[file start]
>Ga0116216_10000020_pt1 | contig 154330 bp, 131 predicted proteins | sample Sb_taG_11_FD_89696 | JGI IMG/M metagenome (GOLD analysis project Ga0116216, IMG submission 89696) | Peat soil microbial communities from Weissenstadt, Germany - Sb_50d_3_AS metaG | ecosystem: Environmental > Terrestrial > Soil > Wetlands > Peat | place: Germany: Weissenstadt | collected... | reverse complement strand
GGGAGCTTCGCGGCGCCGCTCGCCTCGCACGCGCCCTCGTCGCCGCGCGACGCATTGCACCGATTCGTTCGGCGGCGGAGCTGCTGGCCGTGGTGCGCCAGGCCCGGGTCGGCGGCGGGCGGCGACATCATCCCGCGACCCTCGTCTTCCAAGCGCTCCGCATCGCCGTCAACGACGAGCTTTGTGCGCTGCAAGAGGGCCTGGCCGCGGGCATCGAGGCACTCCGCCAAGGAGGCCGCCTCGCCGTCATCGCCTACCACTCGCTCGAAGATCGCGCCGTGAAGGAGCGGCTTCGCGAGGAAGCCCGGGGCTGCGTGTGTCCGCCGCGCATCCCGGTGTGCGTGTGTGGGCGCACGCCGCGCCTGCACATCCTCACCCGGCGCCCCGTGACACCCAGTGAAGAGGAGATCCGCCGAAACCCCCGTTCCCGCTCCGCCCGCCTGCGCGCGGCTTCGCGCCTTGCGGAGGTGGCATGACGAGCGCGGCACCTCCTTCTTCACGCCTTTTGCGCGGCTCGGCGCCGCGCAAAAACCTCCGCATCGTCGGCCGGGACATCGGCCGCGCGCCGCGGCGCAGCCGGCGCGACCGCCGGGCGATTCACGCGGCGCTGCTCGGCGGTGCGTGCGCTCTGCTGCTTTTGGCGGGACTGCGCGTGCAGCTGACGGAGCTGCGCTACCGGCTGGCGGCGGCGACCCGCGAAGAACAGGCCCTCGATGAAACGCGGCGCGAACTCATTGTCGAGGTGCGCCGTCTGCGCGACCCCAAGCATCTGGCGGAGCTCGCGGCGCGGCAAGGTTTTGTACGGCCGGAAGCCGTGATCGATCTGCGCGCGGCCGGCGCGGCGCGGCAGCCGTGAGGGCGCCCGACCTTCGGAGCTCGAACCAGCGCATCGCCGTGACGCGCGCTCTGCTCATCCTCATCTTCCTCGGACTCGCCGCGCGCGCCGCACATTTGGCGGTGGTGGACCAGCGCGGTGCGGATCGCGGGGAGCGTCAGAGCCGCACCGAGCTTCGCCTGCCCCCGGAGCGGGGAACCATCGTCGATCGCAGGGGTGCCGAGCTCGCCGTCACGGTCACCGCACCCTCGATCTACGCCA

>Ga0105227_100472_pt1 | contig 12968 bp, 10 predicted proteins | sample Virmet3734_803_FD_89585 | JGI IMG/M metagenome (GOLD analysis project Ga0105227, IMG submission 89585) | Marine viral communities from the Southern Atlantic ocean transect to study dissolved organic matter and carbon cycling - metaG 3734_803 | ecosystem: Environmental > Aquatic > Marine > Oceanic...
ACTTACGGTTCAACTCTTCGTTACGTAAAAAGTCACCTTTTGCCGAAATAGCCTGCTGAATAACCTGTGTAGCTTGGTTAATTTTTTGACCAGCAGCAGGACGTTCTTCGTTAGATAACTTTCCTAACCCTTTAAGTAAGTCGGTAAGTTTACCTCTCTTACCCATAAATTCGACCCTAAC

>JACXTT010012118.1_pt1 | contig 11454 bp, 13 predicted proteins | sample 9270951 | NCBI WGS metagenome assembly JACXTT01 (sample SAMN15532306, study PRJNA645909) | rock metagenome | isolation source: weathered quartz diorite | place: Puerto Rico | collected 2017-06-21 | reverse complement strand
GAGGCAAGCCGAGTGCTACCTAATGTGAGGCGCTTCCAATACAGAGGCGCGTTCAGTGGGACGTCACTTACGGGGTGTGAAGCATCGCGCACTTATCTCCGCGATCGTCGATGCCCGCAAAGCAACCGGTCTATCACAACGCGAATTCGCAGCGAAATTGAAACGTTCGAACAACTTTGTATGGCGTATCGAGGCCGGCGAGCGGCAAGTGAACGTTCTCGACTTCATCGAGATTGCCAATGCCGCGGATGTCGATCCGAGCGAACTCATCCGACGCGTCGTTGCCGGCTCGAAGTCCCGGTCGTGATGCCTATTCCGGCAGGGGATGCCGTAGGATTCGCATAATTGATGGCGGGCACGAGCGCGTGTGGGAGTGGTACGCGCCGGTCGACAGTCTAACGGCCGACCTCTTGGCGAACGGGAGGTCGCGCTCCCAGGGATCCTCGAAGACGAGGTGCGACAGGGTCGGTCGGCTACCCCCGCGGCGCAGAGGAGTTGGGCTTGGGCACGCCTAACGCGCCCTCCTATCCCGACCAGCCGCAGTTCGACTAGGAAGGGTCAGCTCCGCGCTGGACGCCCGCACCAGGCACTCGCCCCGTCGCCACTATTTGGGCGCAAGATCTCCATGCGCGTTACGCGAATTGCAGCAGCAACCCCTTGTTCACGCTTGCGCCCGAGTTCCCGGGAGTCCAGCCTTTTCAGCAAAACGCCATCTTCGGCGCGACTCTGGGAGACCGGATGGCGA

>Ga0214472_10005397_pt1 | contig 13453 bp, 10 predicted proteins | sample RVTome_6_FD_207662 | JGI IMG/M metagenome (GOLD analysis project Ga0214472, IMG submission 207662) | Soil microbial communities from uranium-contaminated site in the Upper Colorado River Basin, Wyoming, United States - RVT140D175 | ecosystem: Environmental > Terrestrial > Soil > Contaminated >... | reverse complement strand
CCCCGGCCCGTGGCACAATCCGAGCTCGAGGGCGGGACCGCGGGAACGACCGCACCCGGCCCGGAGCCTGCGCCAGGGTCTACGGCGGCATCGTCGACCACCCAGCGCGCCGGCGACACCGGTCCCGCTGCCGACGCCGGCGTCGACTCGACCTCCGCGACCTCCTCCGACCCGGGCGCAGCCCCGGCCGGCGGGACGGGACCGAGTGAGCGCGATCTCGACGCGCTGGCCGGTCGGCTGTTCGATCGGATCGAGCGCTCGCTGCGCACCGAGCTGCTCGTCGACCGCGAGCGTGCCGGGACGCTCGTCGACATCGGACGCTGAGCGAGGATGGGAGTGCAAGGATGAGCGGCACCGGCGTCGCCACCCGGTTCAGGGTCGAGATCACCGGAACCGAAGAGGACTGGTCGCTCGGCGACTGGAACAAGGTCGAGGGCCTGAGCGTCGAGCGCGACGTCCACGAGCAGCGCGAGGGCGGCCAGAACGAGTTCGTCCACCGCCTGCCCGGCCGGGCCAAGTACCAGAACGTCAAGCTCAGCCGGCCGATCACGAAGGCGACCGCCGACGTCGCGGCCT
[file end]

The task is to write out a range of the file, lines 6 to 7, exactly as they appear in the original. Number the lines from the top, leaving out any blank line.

GAGGCAAGCCGAGTGCTACCTAATGTGAGGCGCTTCCAATACAGAGGCGCGTTCAGTGGGACGTCACTTACGGGGTGTGAAGCATCGCGCACTTATCTCCGCGATCGTCGATGCCCGCAAAGCAACCGGTCTATCACAACGCGAATTCGCAGCGAAATTGAAACGTTCGAACAACTTTGTATGGCGTATCGAGGCCGGCGAGCGGCAAGTGAACGTTCTCGACTTCATCGAGATTGCCAATGCCGCGGATGTCGATCCGAGCGAACTCATCCGACGCGTCGTTGCCGGCTCGAAGTCCCGGTCGTGATGCCTATTCCGGCAGGGGATGCCGTAGGATTCGCATAATTGATGGCGGGCACGAGCGCGTGTGGGAGTGGTACGCGCCGGTCGACAGTCTAACGGCCGACCTCTTGGCGAACGGGAGGTCGCGCTCCCAGGGATCCTCGAAGACGAGGTGCGACAGGGTCGGTCGGCTACCCCCGCGGCGCAGAGGAGTTGGGCTTGGGCACGCCTAACGCGCCCTCCTATCCCGACCAGCCGCAGTTCGACTAGGAAGGGTCAGCTCCGCGCTGGACGCCCGCACCAGGCACTCGCCCCGTCGCCACTATTTGGGCGCAAGATCTCCATGCGCGTTACGCGAATTGCAGCAGCAACCCCTTGTTCACGCTTGCGCCCGAGTTCCCGGGAGTCCAGCCTTTTCAGCAAAACGCCATCTTCGGCGCGACTCTGGGAGACCGGATGGCGA

>Ga0214472_10005397_pt1 | contig 13453 bp, 10 predicted proteins | sample RVTome_6_FD_207662 | JGI IMG/M metagenome (GOLD analysis project Ga0214472, IMG submission 207662) | Soil microbial communities from uranium-contaminated site in the Upper Colorado River Basin, Wyoming, United States - RVT140D175 | ecosystem: Environmental > Terrestrial > Soil > Contaminated >... | reverse complement strand